News Release

Zika virus medical countermeasures, challenges and opportunities

Peer-Reviewed Publication


The Zika virus epidemic was not anticipated, and the world was not prepared. At the beginning of January 2016, a volunteer assembly of industry experts, infectious disease outbreak specialists, academics and thought leaders was assembled to assess current knowledge and provide non-affiliated recommendations. Key findings and discoveries include currently marketed drugs that appear to have anti-Zika virus activity, risks and obstacles to rapid vaccine development, initial epidemiologic analyses, and pragmatic actionable recommendations.

Organized as the Zika Response Working Group, operating under the non-profit Infectious Outbreak Response Group (iORG), these volunteers interviewed public health leaders, performed risk modeling and analysis, developed recommendations, and identified strategies and countermeasures that can be rapidly deployed. Group findings were then summarized as an academic manuscript, and is now being published by PLOS Neglected Tropical Diseases, a leading open-source academic journal. The working group selected PLOS NTDs to insure that the reviewed findings would be immediately available, free of charge, to the world health community.

Governments, scientists and public health specialists are confronted with the need to simultaneously study and understand a new disease, and to develop countermeasures. The Zika virus outbreak is a harbinger of future diseases driven by ecosystem change and global interconnectedness. Efficiently combating this outbreak will demand effort, resources, unparalleled collaboration, and above all, open mindedness in formulating responses. With these principles in mind, the Zika Response Working Group and PLOS NTDs hope that this publication will help facilitate an efficient and coordinated world response to the threat of Zika virus infection and disease.


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Contact: Robert W. Malone, 434 286 3151,

Funding: The authors received no specific funding support for this publication. The NANO-ADM has been funded in whole or in part with Federal funds from the US Army Contracting Command - APG, Natick Contracting Division, Department of Defense under Contract No. W911QY-13-C-0010. Research reported in this publication was supported by a UNC Research Opportunities Initiative grant to UNC Charlotte, NC State University, and UNC-Chapel Hill. The funders had no role in study design, data collection and analysis, decision to publish, or preparation of the manuscript.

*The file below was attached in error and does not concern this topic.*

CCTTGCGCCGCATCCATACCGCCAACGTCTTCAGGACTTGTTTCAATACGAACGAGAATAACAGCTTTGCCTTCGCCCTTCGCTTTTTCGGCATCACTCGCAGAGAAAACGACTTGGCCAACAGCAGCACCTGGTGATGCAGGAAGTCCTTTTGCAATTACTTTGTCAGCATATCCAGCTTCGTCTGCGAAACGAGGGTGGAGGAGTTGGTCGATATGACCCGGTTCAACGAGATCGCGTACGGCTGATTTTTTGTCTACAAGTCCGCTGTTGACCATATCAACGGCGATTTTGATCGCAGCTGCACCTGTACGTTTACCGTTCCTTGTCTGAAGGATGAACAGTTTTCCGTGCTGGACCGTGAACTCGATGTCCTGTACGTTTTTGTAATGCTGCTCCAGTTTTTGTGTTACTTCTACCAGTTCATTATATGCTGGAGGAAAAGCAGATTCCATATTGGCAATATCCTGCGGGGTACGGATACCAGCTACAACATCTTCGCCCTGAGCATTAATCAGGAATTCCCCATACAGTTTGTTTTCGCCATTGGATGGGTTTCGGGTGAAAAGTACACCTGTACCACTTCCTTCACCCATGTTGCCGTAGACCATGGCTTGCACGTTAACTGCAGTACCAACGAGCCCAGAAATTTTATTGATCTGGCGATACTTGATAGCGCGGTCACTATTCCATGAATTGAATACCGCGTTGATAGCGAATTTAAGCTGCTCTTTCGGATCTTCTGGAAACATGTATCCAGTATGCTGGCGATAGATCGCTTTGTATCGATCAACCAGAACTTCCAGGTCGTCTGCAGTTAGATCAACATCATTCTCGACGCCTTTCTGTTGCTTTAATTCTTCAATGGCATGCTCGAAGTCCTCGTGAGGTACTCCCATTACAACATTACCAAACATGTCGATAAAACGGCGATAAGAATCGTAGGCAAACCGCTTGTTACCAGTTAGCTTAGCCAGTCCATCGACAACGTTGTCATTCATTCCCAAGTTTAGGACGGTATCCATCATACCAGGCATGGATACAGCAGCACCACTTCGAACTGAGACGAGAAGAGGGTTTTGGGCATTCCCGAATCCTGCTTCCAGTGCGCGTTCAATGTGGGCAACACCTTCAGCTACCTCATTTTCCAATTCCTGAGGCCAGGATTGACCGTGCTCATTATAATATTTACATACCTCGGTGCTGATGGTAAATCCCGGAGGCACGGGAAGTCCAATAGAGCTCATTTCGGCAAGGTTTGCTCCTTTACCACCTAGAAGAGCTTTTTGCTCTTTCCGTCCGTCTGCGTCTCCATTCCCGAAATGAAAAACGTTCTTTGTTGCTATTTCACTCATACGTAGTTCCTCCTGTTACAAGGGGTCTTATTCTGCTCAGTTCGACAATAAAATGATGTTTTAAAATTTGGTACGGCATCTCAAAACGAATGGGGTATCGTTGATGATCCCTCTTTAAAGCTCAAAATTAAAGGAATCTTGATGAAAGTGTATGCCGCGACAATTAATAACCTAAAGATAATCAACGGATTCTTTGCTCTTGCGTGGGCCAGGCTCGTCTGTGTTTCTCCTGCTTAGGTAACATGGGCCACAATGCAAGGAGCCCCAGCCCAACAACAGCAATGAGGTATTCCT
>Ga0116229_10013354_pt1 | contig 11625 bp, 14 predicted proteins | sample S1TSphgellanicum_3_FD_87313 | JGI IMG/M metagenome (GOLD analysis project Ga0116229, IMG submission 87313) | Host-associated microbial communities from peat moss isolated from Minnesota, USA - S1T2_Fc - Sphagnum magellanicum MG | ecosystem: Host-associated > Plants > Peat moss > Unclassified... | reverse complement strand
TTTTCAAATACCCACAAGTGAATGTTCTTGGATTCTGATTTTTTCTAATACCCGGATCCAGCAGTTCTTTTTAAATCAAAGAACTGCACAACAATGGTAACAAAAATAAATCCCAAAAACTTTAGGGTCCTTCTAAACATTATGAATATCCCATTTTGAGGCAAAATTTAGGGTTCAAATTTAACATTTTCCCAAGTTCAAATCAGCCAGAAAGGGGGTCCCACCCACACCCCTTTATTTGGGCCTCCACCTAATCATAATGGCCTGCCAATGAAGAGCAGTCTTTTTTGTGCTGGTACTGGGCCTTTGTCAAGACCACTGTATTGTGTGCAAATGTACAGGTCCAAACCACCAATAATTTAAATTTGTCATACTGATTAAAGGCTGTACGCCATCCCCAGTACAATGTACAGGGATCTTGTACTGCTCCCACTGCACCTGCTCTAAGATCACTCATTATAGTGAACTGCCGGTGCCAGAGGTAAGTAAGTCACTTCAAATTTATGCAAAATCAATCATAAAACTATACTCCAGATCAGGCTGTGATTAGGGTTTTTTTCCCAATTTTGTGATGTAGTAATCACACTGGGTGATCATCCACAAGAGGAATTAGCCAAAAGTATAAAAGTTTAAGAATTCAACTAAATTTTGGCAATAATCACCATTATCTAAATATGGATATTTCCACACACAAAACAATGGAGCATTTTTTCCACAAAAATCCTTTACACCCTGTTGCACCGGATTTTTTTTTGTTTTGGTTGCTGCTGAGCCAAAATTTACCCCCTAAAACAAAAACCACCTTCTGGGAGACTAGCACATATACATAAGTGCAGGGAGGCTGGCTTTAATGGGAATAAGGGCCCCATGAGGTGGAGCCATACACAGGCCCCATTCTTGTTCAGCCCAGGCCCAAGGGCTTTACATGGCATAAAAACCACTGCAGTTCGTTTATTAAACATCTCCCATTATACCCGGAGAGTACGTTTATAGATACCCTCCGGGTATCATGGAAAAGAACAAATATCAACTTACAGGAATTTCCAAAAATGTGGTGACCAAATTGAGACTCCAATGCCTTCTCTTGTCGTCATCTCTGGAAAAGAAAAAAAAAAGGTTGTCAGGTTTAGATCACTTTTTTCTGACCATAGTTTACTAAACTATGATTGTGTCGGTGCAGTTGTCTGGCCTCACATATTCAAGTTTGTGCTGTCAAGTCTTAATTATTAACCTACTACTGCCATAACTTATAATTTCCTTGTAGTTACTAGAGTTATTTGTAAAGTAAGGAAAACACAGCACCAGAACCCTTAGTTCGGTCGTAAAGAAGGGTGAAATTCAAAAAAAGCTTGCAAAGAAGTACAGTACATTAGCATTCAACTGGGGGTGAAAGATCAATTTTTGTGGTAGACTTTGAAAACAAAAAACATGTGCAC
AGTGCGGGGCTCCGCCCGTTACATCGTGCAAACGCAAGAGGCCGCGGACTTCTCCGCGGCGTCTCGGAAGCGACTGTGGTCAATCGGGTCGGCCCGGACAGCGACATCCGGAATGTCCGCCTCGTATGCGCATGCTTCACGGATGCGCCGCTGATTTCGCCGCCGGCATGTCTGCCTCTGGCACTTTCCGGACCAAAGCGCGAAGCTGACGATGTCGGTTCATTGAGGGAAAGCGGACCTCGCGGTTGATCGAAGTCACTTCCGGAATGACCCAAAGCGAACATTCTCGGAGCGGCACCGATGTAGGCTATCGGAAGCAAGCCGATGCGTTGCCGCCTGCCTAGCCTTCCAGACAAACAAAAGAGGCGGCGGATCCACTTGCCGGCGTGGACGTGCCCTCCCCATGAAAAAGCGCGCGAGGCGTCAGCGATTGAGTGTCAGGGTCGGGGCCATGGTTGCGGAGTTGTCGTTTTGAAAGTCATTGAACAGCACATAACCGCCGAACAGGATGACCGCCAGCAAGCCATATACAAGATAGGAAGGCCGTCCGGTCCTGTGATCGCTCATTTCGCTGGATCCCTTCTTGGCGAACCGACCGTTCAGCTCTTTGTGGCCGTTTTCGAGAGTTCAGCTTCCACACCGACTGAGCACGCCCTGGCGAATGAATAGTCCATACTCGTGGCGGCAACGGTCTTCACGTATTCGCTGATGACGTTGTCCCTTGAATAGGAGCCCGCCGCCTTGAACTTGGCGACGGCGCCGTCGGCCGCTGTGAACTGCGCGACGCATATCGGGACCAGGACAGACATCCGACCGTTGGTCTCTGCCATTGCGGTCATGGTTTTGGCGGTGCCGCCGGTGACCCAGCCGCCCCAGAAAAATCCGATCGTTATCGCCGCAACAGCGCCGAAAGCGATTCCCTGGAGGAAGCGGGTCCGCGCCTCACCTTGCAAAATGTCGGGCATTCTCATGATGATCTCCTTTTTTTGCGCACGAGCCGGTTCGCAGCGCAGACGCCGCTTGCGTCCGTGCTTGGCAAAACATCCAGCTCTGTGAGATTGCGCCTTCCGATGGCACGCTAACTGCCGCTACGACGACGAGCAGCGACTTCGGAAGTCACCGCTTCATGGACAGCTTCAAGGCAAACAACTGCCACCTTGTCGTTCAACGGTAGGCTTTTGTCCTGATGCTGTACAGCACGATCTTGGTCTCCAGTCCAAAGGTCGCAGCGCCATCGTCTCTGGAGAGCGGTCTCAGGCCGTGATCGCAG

Competing Interests: I have read the journal's policy and the authors of this manuscript have the following competing interests: RWM and JGM are employees and equity holders in RW Malone MD LLC. JH is an employee and equity holder in ioGenetics LLC. JT is an employee and equity holder in Nanotherapeutics, Inc. RRC is an employee of Nanotherapeutics, Inc.

About PLOS Neglected Tropical Diseases

PLOS Neglected Tropical Diseases is a peer-reviewed, open-access journal devoted to the pathology, epidemiology, prevention, treatment, and control of the neglected tropical diseases, as well as public policy relevant to this group of diseases. All works published in PLOS Neglected Tropical Diseases are open access, which means that everything is immediately and freely available subject only to the condition that the original authorship and source are properly attributed. The Public Library of Science uses the Creative Commons Attribution License, and copyright is retained by the authors.

About the Public Library of Science

The Public Library of Science (PLOS) is a non-profit organization of scientists and physicians committed to making the world's scientific and medical literature a freely available public resource. For more information, visit

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UPDATE: DELAY IN ARTICLE PUBLICATION: The article, “Zika Virus: Medical Countermeasure Development Challenges,” scheduled to publish March 1 has experienced an unforeseen delay and will not publish on the scheduled date. The new publication date will be March 2. We apologize for the inconvenience.

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